The ongoing disaster of the Vietnam war, scored to the music of Creedence Clearwater Revival begins Steven Spielberg’s The Post, his recreation of the controversy surrounding the war and the periodical publication of a comprehensive government (Pentagon) study of its execution. Daniel Ellsberg, a Harvard graduate, a (Marine) soldier and a Pentagon analyst (played by actor Matthew Rhys), is shown with active soldiers in Vietnam, and they and he are threatened by shelling and gunfire. Daniel Ellsberg’s report to Secretary of Defense Robert McNamara declares that although there has been more investment of resources in the war, there has been no change in the results, with the implication being—to McNamara—that things are getting worse, but McNamara tells the press and public that there is progress. Ellsberg is disturbed by the government’s lying to the American public about the rationale and success of the war (Rhys looks offended, frightened, and determined); and disturbed that officials knowing the truth are making no plan for ending the war. Ellsberg takes secret files, the evidence of what is going on, and begins copying them in 1969 for subsequent distribution to selected journalists. (Spielberg is cunning for making photocopying documents seem dynamic, urgent: he intercuts the copying with clips that make plain why these particular papers are important.) Shocking it was—and is—to realize that administration after administration lied to the American people about the origin, execution, and positive prospects of the war in Vietnam: archival footage of presidents Truman, Eisenhower, Kennedy, and Johnson reveals complex motives, duplicity, and misrepresentation. (Fear of communism and national pride were propellants.) Richard Nixon did not end the Vietnam war as hoped, but he reduced the American troop presence in Vietnam while expanding bombing in Laos and Cambodia (where Vietnam fighters were thought to find refuge). The apparent expansion of the war disappointed and infuriated the public. Yet, Richard Nixon’s administration advanced progressive domestic projects, despite his fiscal conservatism, such as protecting the environment, and supporting biracial committees’ implementation of desegregation in southern schools, and fighting employment discrimination against women; but Nixon’s Vietnam policies drew street protests—and that kind of opposition angered and frightened him.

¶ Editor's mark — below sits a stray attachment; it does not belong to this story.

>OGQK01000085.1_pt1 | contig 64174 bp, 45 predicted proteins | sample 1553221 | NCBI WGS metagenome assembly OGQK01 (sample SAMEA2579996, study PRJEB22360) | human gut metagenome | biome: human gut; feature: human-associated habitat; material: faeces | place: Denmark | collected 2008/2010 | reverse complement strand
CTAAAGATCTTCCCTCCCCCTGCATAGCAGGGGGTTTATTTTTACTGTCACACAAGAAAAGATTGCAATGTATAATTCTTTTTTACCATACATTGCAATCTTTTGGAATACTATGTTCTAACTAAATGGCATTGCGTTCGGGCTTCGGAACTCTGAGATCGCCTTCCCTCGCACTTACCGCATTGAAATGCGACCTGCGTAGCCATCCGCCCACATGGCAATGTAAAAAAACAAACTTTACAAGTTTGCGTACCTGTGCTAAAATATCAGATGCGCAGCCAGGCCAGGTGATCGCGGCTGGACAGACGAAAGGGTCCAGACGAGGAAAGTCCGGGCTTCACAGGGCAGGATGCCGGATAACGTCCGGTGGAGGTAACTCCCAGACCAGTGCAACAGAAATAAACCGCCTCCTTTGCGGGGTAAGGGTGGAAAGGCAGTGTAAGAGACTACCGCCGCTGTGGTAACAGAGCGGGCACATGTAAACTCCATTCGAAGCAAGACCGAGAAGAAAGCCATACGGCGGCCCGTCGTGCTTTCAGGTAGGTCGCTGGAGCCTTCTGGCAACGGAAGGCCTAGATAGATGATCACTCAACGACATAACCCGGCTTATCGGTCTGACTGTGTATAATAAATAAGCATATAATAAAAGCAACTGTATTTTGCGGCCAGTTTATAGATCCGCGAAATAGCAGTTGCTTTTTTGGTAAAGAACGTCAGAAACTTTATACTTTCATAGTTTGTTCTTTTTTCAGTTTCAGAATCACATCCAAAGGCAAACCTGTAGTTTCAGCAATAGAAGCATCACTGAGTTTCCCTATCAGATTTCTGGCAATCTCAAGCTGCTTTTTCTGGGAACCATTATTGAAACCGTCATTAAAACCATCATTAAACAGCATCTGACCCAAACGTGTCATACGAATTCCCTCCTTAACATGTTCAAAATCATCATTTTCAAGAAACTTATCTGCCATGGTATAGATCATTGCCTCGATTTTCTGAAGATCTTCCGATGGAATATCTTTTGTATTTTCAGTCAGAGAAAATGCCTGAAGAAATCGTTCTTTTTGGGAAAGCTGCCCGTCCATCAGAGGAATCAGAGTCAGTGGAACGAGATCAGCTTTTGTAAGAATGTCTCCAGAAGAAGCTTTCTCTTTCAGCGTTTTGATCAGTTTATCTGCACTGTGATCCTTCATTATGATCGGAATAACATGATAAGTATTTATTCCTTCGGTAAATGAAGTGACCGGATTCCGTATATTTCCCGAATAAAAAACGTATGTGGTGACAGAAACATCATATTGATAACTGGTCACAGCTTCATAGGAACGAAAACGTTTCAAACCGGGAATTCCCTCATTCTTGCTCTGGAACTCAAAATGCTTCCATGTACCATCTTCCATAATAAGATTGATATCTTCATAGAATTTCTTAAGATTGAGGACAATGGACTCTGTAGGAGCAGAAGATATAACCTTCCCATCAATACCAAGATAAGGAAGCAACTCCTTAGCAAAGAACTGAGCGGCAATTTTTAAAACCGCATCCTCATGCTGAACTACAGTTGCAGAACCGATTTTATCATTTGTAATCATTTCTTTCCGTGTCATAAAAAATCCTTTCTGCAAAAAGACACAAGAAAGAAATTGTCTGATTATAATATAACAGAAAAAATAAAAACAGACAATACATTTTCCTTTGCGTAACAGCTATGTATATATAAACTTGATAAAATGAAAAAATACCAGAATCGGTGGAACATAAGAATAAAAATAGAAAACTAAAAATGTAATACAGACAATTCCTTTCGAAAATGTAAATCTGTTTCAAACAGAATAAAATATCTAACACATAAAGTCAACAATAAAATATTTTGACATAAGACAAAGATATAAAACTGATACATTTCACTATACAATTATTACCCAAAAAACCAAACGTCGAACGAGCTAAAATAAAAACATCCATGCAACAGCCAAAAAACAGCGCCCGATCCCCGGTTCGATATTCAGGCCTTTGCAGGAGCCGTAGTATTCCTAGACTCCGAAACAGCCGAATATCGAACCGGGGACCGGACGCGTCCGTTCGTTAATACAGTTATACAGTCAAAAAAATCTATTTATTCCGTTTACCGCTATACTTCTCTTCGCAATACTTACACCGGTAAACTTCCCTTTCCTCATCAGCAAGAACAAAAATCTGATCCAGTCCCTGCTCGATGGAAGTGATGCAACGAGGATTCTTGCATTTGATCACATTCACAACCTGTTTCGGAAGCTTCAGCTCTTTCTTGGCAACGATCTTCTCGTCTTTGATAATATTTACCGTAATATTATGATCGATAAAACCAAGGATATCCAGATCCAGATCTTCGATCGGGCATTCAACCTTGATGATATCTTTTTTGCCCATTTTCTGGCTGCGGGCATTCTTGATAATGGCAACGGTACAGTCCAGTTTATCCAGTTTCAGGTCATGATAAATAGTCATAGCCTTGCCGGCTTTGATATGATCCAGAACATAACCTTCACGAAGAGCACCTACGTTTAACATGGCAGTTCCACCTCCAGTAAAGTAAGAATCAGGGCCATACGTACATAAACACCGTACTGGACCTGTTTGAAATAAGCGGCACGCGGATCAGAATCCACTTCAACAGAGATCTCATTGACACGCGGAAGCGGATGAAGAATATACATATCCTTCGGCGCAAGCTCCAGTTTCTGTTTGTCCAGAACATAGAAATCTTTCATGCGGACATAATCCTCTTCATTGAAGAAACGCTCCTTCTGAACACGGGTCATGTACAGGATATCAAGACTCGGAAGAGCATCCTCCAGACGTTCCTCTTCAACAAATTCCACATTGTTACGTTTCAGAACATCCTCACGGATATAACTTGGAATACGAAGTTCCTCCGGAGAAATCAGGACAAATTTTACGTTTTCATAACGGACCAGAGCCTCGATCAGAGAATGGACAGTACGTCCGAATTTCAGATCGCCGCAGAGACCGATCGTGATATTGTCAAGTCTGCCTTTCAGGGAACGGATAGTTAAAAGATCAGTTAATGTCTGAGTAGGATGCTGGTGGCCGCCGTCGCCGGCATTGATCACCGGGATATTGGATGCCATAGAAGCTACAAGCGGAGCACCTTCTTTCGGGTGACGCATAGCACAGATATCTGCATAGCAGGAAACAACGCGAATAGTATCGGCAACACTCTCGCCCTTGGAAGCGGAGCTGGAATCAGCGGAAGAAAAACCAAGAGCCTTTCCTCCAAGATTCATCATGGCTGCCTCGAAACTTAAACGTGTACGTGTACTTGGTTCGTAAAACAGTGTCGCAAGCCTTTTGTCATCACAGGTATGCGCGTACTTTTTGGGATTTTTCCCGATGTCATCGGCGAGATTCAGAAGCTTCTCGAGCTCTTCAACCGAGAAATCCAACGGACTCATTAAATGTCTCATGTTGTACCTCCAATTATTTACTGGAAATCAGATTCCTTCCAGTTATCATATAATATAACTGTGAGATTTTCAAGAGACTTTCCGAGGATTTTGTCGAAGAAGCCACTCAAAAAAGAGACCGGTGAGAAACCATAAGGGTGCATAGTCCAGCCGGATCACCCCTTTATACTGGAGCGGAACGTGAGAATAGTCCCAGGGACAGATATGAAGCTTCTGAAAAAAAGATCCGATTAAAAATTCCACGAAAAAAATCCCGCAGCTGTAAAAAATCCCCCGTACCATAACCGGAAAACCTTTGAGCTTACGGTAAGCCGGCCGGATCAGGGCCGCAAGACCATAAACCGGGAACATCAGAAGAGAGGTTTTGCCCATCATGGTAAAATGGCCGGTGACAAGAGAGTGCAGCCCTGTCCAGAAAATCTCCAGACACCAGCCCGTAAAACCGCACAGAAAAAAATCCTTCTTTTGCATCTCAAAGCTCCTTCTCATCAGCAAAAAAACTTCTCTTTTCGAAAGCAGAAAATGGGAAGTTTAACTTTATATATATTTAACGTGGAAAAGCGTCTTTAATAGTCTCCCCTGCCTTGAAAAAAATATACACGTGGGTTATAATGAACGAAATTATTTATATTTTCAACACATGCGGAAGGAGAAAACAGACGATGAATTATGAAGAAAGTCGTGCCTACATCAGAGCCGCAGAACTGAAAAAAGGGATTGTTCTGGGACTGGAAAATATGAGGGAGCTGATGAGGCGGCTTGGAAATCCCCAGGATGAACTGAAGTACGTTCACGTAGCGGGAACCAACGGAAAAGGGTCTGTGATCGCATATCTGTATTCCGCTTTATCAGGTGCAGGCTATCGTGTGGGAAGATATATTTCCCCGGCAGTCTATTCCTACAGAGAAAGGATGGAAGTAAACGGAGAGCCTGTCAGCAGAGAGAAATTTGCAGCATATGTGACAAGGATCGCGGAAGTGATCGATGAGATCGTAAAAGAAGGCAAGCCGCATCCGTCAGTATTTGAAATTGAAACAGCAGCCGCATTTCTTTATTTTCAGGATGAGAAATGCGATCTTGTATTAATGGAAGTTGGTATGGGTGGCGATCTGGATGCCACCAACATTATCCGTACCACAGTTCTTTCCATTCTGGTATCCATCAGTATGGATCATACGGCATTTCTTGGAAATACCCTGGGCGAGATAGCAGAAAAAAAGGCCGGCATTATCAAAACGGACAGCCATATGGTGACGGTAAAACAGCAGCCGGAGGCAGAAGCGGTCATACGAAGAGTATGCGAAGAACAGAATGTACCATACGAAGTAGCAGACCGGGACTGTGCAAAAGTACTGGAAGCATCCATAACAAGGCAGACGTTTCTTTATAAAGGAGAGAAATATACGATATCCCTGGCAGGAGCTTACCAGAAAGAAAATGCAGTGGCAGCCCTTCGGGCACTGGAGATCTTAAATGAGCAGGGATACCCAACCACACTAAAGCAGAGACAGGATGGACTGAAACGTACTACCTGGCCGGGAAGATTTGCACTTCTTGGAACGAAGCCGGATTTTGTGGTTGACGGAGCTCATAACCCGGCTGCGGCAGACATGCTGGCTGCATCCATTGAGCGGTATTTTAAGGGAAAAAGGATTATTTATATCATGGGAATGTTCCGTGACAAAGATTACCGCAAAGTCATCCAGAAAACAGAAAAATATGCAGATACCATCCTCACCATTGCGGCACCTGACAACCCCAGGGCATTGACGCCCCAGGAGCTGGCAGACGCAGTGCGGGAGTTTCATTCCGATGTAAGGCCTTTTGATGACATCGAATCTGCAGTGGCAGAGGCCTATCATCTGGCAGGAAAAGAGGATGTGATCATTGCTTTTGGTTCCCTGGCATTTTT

The publisher Kay Graham (Meryl Streep) inherited the mantle of the Washington Post from her father Eugene Meyer and his designated and deceased heir, her husband Philip Graham; and she, a woman with unique power but not the confidence to go with it, wakes in 1971 on the morning of a newspaper board meeting, surrounded by briefing books, many having to do with the paper’s plans to go public, sell shares. Kay Graham (Streep) prepares for the board meeting, alone and with a trusted colleague, Fritz Beebe (Tracy Letts), a man she respects and who respects her, a respect not shared by all colleagues of this rare woman executive. Kay Graham’s power is two-fold: she has the power of the newspaper and the power of her parties, which collect and entertain people who matter. Graham receives a phone call from White House chief of staff Bob Haldeman, before she meets with first her editor Ben Bradlee (Tom Hanks), a former Newsweek administrator, and secondly with her newspaper’s board. Apparently the White House is not pleased with coverage of the president’s family, and do not want to grant access to Tricia Nixon’s wedding; and publisher Kay Graham (Streep) suggests to editor Ben Bradlee (Hanks) more expanded and sympathetic coverage of women’s concerns, but Bradlee, direct and impatient, is preoccupied with what Bradlee considers serious news, and he wants to find out what big story the New York Times is working on. Ben Bradlee sends an intern to New York to find out quietly; but Bradlee learns only that large space has been set aside for reporter Neil Sheehan. Meanwhile at The Post board meeting, publisher Kay Graham, who though prepared, and convinced selling shares will support the hiring of journalists and expansion of the paper’s coverage, making it a national force rather than merely a regional resource, faces her own newspaper board with hesitance, as some of the men do not recognize her articulation of the facts until another man has seconded it (Streep as Graham half-swallows her words, and nods in agreement when someone has made her point).